For people taking blood-thinning medications, it is important to make sure that the medication is working properly to avoid serious complications. To help ensure safe treatment, a healthcare provider will take a blood sample and test how long it takes the blood to clot. This amount is then compared to an average to establish your international normalized ratio (INR).
It is important that your INR levels are within normal limits. If your ratio is too high, it means it takes longer for your blood to clot and you may have an increased risk for uncontrollable bleeding. If your INR falls below the normal levels, your blood may clot too quickly and increase your risk for a stroke.
(Click INR for more details on the specific levels of INR that are considered within a normal range, as well as information on how often this ratio needs to be checked.)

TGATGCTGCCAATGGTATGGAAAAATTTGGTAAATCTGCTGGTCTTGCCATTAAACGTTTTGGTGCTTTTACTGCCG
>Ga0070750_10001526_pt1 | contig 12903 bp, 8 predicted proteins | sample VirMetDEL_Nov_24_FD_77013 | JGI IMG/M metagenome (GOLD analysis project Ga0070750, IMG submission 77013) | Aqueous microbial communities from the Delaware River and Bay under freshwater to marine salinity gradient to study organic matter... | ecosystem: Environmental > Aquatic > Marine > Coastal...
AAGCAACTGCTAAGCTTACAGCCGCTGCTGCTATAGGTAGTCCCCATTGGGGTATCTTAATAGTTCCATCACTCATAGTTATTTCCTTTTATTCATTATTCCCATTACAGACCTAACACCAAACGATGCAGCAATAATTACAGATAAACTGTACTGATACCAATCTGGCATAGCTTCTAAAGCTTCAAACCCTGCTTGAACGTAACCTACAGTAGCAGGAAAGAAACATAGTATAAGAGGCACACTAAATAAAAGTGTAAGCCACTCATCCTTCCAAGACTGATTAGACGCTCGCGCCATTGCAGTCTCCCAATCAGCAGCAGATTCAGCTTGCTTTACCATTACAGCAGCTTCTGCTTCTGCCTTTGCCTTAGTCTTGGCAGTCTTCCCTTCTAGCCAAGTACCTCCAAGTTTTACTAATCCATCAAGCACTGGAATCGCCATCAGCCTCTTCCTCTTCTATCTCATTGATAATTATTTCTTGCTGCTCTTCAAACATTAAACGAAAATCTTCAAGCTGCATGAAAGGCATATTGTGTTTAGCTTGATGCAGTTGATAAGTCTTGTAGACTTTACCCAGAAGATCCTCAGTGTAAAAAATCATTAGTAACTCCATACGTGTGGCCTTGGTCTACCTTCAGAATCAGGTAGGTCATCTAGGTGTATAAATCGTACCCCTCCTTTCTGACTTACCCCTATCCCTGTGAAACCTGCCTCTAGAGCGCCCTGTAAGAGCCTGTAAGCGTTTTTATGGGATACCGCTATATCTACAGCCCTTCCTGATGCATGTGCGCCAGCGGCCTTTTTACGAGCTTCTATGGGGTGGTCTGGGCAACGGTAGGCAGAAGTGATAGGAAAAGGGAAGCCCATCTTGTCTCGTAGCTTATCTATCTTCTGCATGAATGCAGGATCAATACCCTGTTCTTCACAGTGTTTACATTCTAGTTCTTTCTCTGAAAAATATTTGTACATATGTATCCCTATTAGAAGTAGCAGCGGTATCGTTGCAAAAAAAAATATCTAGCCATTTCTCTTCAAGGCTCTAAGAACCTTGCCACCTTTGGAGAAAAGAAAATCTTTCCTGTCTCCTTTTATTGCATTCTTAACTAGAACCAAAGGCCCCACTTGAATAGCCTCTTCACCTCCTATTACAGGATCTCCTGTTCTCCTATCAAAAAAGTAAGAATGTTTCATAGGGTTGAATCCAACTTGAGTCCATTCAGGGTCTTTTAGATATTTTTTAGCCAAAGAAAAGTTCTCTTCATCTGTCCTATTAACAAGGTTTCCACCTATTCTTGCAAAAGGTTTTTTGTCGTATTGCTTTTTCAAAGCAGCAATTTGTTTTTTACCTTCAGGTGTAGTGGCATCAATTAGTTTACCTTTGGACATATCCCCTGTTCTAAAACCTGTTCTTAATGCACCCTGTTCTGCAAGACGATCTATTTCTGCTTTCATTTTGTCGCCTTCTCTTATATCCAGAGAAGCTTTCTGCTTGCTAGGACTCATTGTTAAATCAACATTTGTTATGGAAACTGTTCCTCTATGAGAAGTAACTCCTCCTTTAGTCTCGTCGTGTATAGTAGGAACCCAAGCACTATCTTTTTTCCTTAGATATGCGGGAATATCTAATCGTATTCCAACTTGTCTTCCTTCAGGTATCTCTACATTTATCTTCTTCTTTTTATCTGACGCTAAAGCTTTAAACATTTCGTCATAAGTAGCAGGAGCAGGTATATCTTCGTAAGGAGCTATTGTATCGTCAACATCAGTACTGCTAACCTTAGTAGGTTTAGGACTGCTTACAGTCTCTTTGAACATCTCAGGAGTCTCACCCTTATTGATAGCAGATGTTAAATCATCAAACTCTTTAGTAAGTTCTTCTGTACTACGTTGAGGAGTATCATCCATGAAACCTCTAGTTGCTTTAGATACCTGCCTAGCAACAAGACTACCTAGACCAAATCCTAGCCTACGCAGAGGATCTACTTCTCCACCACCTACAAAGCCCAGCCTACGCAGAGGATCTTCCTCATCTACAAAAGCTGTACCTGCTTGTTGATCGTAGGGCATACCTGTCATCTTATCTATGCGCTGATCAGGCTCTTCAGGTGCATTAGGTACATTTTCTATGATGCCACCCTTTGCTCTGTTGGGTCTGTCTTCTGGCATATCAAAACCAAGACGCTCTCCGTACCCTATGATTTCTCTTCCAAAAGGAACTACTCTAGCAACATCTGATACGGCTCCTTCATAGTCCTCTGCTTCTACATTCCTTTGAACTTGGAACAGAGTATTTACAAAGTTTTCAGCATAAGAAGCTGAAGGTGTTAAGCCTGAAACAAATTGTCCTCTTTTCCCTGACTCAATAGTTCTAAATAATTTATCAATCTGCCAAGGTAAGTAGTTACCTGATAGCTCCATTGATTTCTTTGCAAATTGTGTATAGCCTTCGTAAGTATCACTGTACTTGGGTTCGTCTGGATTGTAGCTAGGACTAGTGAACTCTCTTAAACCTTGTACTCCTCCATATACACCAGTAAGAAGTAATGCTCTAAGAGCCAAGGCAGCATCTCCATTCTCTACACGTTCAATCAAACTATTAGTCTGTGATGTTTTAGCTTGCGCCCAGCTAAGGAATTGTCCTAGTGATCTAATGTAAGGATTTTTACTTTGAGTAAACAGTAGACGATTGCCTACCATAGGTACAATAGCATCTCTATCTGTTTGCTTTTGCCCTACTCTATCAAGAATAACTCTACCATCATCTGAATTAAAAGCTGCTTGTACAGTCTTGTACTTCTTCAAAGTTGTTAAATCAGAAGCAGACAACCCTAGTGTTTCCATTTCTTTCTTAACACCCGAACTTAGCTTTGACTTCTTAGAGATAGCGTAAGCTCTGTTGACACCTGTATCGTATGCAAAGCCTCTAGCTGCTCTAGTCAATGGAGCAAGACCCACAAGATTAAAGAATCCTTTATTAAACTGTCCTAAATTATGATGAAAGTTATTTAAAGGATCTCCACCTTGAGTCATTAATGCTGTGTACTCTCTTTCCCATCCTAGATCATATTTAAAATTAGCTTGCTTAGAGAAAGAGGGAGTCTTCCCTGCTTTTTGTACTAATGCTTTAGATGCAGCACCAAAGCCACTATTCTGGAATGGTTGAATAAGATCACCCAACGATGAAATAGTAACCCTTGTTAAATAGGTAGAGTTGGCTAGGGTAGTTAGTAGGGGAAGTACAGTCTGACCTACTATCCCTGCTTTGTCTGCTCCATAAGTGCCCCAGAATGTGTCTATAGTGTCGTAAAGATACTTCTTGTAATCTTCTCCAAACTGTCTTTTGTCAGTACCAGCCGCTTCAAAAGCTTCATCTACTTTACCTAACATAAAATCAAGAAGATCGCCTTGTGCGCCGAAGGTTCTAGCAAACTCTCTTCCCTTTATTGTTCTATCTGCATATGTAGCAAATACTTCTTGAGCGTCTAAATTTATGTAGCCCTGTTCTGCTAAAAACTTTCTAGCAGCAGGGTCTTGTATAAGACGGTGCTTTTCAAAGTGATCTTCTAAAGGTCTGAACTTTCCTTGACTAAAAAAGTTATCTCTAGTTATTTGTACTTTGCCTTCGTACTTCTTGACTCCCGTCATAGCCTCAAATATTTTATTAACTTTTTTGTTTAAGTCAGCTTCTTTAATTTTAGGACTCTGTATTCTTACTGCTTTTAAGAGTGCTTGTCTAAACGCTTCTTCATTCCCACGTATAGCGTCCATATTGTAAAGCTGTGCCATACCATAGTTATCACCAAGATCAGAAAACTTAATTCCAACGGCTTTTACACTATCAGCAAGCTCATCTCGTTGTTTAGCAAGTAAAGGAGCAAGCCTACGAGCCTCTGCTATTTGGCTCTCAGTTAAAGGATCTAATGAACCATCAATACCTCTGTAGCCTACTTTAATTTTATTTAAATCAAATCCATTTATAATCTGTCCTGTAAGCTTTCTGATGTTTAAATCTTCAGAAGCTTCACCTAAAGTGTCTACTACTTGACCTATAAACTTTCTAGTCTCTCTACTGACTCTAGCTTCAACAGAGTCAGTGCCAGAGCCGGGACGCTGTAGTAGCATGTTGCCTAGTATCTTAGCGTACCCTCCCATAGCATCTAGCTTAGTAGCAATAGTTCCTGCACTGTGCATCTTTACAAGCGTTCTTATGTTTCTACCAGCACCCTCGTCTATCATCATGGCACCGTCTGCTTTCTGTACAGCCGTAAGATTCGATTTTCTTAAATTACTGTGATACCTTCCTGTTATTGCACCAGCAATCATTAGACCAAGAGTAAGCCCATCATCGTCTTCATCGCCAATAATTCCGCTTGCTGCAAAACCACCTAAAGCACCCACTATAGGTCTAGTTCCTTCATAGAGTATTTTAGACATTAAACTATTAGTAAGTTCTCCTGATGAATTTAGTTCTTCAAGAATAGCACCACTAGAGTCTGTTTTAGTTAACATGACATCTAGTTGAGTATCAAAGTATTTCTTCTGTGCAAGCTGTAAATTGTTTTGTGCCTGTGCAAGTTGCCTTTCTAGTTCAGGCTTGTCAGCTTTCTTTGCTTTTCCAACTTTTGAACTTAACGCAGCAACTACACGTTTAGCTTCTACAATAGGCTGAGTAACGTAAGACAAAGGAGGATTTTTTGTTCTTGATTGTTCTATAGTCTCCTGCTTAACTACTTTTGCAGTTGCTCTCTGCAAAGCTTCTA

Written by/reviewed by: Arthur Schoenstadt, MD
Last reviewed by: ArthurSchoenstadt, MD
List of references (click here):
Zehnder JL. Drugs used in disorders of coagulation. In Katzung BG, editor. Basic and clinical pharmacology. 10th ed. 2007, New York (NY): McGraw-Hill; 2007. Pg. 551.
Haines ST, Witt DM, Nutescu EA. Venous Thromboembolism. In DiPiro JT, Talbert RL, Yee GC, Matzke GR, Wells BG, Posey LM, editors. Pharmacotherapy: A Pathophysiologic Approach. 7th ed. New York (NY): McGraw-Hill; 2008. Pg. 331-370.
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